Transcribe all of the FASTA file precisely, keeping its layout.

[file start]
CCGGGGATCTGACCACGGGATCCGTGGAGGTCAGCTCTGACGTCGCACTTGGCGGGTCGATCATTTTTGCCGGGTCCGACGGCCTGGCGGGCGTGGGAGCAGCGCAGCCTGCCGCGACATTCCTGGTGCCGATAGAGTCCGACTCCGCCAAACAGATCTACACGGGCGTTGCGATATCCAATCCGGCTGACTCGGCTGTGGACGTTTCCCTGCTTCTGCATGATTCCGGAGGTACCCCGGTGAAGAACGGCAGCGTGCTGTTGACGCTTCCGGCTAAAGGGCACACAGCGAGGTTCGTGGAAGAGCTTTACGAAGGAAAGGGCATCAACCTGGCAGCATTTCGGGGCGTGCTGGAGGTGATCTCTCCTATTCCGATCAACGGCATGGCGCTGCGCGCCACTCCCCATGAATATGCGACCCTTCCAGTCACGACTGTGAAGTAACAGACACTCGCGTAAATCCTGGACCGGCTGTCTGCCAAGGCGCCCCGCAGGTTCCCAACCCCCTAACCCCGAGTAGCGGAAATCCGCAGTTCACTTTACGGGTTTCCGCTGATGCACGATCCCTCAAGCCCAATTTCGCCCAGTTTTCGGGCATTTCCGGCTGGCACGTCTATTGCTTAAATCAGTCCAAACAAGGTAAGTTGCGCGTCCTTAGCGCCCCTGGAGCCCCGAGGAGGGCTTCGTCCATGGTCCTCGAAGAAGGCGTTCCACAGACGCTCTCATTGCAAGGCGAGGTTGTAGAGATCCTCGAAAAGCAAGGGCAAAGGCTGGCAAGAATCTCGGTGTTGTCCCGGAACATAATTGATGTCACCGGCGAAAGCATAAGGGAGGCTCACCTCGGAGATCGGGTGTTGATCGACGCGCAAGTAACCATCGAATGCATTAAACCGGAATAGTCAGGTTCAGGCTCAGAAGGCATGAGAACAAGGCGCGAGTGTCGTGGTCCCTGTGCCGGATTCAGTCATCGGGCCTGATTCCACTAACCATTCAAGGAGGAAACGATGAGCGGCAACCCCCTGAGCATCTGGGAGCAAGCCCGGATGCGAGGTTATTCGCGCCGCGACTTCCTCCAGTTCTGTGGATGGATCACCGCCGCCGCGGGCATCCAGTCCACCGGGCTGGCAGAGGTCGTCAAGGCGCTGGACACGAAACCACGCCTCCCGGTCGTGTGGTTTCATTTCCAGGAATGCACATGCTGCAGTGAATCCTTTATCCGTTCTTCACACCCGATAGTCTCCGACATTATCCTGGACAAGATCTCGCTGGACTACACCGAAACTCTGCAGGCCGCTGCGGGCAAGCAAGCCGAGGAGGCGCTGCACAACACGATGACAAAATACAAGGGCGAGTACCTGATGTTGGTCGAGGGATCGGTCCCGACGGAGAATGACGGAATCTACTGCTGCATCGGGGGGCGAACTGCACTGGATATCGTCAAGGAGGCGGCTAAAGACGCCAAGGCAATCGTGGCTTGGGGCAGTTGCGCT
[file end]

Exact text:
CCGGGGATCTGACCACGGGATCCGTGGAGGTCAGCTCTGACGTCGCACTTGGCGGGTCGATCATTTTTGCCGGGTCCGACGGCCTGGCGGGCGTGGGAGCAGCGCAGCCTGCCGCGACATTCCTGGTGCCGATAGAGTCCGACTCCGCCAAACAGATCTACACGGGCGTTGCGATATCCAATCCGGCTGACTCGGCTGTGGACGTTTCCCTGCTTCTGCATGATTCCGGAGGTACCCCGGTGAAGAACGGCAGCGTGCTGTTGACGCTTCCGGCTAAAGGGCACACAGCGAGGTTCGTGGAAGAGCTTTACGAAGGAAAGGGCATCAACCTGGCAGCATTTCGGGGCGTGCTGGAGGTGATCTCTCCTATTCCGATCAACGGCATGGCGCTGCGCGCCACTCCCCATGAATATGCGACCCTTCCAGTCACGACTGTGAAGTAACAGACACTCGCGTAAATCCTGGACCGGCTGTCTGCCAAGGCGCCCCGCAGGTTCCCAACCCCCTAACCCCGAGTAGCGGAAATCCGCAGTTCACTTTACGGGTTTCCGCTGATGCACGATCCCTCAAGCCCAATTTCGCCCAGTTTTCGGGCATTTCCGGCTGGCACGTCTATTGCTTAAATCAGTCCAAACAAGGTAAGTTGCGCGTCCTTAGCGCCCCTGGAGCCCCGAGGAGGGCTTCGTCCATGGTCCTCGAAGAAGGCGTTCCACAGACGCTCTCATTGCAAGGCGAGGTTGTAGAGATCCTCGAAAAGCAAGGGCAAAGGCTGGCAAGAATCTCGGTGTTGTCCCGGAACATAATTGATGTCACCGGCGAAAGCATAAGGGAGGCTCACCTCGGAGATCGGGTGTTGATCGACGCGCAAGTAACCATCGAATGCATTAAACCGGAATAGTCAGGTTCAGGCTCAGAAGGCATGAGAACAAGGCGCGAGTGTCGTGGTCCCTGTGCCGGATTCAGTCATCGGGCCTGATTCCACTAACCATTCAAGGAGGAAACGATGAGCGGCAACCCCCTGAGCATCTGGGAGCAAGCCCGGATGCGAGGTTATTCGCGCCGCGACTTCCTCCAGTTCTGTGGATGGATCACCGCCGCCGCGGGCATCCAGTCCACCGGGCTGGCAGAGGTCGTCAAGGCGCTGGACACGAAACCACGCCTCCCGGTCGTGTGGTTTCATTTCCAGGAATGCACATGCTGCAGTGAATCCTTTATCCGTTCTTCACACCCGATAGTCTCCGACATTATCCTGGACAAGATCTCGCTGGACTACACCGAAACTCTGCAGGCCGCTGCGGGCAAGCAAGCCGAGGAGGCGCTGCACAACACGATGACAAAATACAAGGGCGAGTACCTGATGTTGGTCGAGGGATCGGTCCCGACGGAGAATGACGGAATCTACTGCTGCATCGGGGGGCGAACTGCACTGGATATCGTCAAGGAGGCGGCTAAAGACGCCAAGGCAATCGTGGCTTGGGGCAGTTGCGCT